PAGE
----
22. 4.3.2 Traffic Queues • Voice and Data Traffic—requires real-time, no time to retransmit packets with errors. VoIP uses UDP as a best-effort transport protocol • Must be processed at rate it is sent • File Transfer—large files, use error checking and retransmission features of TCP • Fine for files, not fine for voice!

  23. 4.3.2 Traffic Queues • Queues are used to manage traffic flow with QoS • Hardware queues send data in order it is received (TxQ) • Software queues allow data to be sent based on the priority set by administrator • PQ—Priority Queuing • CQ—Custom Queuing • Implementing QoS in Traffic queues means the designer must prioritize traffic • Identify traffic requirements needed for different types • Place in appropriate classes • Define the QoS policies to be applied to each class

  24. 4.3.3 Priorities and Traffic Management Priority Queuing is useful for time-sensitive and mission-critical protocols • Queue type • Traffic assignment • Size • Filter traffic into high, medium, normal and low priorities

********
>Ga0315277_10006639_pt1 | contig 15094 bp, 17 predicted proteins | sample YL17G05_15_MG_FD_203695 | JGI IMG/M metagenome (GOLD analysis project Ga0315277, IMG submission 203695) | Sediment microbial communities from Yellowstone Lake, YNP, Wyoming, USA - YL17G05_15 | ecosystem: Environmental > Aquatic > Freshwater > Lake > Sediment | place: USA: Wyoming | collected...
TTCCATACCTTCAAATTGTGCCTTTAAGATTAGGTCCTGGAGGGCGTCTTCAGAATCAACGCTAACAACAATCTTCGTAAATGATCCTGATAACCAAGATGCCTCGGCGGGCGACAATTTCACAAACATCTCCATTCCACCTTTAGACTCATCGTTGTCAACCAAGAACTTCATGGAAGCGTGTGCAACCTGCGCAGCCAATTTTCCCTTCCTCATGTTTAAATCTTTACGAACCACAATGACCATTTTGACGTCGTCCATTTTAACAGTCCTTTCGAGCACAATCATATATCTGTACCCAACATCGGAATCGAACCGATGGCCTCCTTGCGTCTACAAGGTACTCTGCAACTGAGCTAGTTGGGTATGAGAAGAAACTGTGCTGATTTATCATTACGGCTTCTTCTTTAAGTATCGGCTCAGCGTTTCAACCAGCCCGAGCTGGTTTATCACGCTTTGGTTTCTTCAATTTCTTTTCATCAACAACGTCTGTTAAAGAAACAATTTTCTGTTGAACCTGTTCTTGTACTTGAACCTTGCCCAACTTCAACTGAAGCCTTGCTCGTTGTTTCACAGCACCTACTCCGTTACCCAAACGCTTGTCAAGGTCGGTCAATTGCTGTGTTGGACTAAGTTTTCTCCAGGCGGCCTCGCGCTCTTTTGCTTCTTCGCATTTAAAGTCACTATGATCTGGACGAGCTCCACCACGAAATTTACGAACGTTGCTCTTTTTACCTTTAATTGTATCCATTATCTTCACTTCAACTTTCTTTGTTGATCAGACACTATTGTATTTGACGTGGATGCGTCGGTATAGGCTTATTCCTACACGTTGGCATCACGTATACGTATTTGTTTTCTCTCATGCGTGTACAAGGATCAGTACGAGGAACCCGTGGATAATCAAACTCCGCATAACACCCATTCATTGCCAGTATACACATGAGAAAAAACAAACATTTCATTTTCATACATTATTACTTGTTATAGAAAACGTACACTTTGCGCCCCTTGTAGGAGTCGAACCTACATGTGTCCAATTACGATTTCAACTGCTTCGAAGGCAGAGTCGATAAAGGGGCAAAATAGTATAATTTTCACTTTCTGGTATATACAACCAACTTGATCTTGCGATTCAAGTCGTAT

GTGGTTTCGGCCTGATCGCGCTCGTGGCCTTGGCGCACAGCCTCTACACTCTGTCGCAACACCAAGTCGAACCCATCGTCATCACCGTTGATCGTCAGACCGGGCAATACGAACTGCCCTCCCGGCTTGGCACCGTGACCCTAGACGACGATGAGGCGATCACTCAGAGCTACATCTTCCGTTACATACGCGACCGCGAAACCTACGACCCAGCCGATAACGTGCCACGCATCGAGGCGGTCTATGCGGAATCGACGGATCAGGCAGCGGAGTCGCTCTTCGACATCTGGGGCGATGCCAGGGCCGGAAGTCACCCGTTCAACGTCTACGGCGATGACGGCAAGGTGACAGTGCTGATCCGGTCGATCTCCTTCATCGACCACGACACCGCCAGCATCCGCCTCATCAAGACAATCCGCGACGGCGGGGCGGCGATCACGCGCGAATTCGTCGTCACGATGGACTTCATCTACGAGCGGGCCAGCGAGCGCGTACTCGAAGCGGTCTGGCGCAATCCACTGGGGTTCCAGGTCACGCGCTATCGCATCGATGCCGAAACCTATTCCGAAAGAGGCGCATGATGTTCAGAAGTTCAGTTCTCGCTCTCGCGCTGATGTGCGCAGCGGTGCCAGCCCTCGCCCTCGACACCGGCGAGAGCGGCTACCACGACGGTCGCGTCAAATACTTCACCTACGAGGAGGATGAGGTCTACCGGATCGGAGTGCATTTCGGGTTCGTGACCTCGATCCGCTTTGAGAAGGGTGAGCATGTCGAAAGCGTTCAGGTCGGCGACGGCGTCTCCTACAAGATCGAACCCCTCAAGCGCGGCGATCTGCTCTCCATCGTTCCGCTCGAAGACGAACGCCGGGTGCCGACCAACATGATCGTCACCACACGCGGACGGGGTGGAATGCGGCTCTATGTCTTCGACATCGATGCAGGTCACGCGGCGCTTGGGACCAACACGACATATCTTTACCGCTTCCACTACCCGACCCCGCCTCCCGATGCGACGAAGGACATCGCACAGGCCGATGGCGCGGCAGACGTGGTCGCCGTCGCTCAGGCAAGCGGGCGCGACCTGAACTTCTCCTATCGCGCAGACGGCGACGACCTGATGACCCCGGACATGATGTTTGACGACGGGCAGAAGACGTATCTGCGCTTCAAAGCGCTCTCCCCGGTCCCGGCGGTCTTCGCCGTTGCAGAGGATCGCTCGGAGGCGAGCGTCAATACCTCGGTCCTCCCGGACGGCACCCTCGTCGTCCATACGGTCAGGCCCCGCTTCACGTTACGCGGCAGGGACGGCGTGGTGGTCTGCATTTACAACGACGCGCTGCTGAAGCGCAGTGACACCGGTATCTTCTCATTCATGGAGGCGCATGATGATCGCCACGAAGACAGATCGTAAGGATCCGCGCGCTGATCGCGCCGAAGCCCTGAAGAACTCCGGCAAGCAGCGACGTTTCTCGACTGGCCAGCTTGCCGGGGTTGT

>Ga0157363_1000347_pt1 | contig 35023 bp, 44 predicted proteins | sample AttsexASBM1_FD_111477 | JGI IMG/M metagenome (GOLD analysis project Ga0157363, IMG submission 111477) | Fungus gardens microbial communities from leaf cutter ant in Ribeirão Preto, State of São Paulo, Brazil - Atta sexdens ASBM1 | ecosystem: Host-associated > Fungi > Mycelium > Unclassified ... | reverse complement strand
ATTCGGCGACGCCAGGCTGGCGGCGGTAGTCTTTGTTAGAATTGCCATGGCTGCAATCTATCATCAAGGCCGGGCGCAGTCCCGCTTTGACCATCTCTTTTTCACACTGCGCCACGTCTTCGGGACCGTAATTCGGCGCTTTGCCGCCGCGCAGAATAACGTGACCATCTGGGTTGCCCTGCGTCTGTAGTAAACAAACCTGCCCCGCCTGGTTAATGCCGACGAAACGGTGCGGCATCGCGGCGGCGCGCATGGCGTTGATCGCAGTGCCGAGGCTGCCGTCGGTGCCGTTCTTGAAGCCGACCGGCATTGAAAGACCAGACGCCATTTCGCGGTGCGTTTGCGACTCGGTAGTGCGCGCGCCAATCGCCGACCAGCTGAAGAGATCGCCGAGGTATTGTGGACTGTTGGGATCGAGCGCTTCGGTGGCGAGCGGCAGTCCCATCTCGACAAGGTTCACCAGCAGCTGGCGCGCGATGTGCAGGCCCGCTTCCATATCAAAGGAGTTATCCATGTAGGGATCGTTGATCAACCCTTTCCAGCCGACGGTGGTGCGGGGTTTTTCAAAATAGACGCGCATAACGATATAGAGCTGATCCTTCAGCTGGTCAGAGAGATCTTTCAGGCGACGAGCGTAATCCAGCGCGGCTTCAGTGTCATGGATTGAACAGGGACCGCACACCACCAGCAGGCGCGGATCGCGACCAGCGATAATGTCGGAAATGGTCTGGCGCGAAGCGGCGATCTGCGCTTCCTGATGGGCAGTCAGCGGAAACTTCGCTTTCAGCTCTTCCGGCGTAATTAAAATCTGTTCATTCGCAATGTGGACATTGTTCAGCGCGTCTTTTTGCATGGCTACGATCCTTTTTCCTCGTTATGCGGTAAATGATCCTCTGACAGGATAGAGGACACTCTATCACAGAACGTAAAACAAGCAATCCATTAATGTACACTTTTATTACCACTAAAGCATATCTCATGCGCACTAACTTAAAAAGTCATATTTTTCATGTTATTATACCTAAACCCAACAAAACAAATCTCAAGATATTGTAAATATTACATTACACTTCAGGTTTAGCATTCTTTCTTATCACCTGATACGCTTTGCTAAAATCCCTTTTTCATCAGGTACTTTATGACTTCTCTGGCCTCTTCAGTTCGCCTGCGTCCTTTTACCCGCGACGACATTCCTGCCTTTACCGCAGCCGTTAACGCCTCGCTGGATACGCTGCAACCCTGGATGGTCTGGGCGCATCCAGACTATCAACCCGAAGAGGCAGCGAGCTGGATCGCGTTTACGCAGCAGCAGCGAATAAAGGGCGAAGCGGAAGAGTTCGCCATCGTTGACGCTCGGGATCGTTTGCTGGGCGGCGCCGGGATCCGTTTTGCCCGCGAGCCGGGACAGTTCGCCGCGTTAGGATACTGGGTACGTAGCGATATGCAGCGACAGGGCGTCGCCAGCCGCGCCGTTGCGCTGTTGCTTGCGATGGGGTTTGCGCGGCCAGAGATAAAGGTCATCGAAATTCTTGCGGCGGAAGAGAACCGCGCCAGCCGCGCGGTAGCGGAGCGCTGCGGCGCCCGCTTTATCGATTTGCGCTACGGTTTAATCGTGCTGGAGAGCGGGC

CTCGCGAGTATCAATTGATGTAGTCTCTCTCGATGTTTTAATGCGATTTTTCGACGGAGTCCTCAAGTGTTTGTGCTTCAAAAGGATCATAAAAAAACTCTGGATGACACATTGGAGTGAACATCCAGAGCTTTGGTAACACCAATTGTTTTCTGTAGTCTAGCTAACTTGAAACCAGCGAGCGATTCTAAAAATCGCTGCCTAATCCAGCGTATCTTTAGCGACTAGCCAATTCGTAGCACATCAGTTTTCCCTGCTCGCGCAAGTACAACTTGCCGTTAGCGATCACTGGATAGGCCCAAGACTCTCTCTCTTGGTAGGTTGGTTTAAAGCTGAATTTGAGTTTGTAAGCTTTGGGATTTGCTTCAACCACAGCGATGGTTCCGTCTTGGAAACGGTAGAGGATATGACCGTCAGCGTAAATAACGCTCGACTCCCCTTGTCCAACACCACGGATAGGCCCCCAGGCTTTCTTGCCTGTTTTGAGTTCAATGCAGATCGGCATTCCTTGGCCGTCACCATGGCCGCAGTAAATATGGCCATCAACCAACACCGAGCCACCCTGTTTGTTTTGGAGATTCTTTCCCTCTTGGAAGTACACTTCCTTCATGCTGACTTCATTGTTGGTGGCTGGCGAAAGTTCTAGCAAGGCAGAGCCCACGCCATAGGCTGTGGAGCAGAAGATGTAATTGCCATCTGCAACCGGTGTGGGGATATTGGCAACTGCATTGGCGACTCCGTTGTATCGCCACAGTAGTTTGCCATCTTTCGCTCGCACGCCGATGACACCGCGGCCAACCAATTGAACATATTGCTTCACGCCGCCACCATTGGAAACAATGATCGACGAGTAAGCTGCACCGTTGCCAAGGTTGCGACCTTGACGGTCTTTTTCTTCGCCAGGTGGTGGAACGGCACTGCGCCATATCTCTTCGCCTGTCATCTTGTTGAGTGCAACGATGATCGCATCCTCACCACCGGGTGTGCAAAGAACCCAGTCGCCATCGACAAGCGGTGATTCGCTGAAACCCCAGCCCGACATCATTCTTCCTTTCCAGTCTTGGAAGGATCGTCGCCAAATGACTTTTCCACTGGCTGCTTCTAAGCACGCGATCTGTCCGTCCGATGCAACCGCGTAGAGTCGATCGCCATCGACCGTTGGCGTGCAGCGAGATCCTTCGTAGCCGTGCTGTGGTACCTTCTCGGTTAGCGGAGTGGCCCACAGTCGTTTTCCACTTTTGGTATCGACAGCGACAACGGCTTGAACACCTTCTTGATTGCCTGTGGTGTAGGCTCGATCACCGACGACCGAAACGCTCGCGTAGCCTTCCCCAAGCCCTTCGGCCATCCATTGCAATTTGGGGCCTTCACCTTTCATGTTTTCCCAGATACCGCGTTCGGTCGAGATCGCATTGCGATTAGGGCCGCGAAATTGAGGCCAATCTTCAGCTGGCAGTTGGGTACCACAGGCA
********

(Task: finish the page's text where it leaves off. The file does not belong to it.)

25. 4.3.3 Priorities and Traffic Management • AutoQoS • Simple, intelligent, CLI that enables LAN and WAN QoS for VoIP • Incorporates the Cisco best practices for implementing quality of service • Easy for customers to configure their networks for voice and video • Reduces deployment cost and time frame by as much as 2/3’s when compared to manual approach

  26. 4.3.4 Where Can QoS be implemented? • Layer 2 devices—switches at the Access Layer support QoS based on IEEE 802.1p Class of Service (CoS) • Layer 3 devices—support QoS based on Physical interface, IP address, logical port numbers • Classification—process by which traffic is grouped • Allow partition of traffic into multiple priority levels or classes of service